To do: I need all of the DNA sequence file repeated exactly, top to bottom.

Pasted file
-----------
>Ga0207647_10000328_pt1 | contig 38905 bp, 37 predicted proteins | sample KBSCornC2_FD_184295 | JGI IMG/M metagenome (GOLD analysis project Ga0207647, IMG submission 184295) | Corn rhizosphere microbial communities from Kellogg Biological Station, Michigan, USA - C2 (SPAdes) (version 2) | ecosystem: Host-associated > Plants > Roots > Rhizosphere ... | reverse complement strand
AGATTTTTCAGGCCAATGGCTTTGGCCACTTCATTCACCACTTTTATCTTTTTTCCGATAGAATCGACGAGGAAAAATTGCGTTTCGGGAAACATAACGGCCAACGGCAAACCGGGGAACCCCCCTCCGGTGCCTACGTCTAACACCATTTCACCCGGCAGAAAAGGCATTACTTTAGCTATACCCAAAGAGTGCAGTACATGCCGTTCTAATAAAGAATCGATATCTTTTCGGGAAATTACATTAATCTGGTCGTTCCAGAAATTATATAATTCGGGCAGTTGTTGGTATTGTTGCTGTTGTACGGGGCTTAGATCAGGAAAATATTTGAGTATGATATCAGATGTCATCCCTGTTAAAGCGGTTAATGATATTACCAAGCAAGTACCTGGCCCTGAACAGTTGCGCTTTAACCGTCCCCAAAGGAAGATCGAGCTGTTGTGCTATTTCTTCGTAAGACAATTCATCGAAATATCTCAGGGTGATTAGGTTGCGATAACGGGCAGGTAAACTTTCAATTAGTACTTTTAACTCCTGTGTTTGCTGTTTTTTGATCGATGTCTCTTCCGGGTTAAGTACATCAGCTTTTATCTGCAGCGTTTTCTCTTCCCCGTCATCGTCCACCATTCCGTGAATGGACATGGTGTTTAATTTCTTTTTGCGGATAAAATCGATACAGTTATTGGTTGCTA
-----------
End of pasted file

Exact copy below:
>Ga0207647_10000328_pt1 | contig 38905 bp, 37 predicted proteins | sample KBSCornC2_FD_184295 | JGI IMG/M metagenome (GOLD analysis project Ga0207647, IMG submission 184295) | Corn rhizosphere microbial communities from Kellogg Biological Station, Michigan, USA - C2 (SPAdes) (version 2) | ecosystem: Host-associated > Plants > Roots > Rhizosphere ... | reverse complement strand
AGATTTTTCAGGCCAATGGCTTTGGCCACTTCATTCACCACTTTTATCTTTTTTCCGATAGAATCGACGAGGAAAAATTGCGTTTCGGGAAACATAACGGCCAACGGCAAACCGGGGAACCCCCCTCCGGTGCCTACGTCTAACACCATTTCACCCGGCAGAAAAGGCATTACTTTAGCTATACCCAAAGAGTGCAGTACATGCCGTTCTAATAAAGAATCGATATCTTTTCGGGAAATTACATTAATCTGGTCGTTCCAGAAATTATATAATTCGGGCAGTTGTTGGTATTGTTGCTGTTGTACGGGGCTTAGATCAGGAAAATATTTGAGTATGATATCAGATGTCATCCCTGTTAAAGCGGTTAATGATATTACCAAGCAAGTACCTGGCCCTGAACAGTTGCGCTTTAACCGTCCCCAAAGGAAGATCGAGCTGTTGTGCTATTTCTTCGTAAGACAATTCATCGAAATATCTCAGGGTGATTAGGTTGCGATAACGGGCAGGTAAACTTTCAATTAGTACTTTTAACTCCTGTGTTTGCTGTTTTTTGATCGATGTCTCTTCCGGGTTAAGTACATCAGCTTTTATCTGCAGCGTTTTCTCTTCCCCGTCATCGTCCACCATTCCGTGAATGGACATGGTGTTTAATTTCTTTTTGCGGATAAAATCGATACAGTTATTGGTTGCTA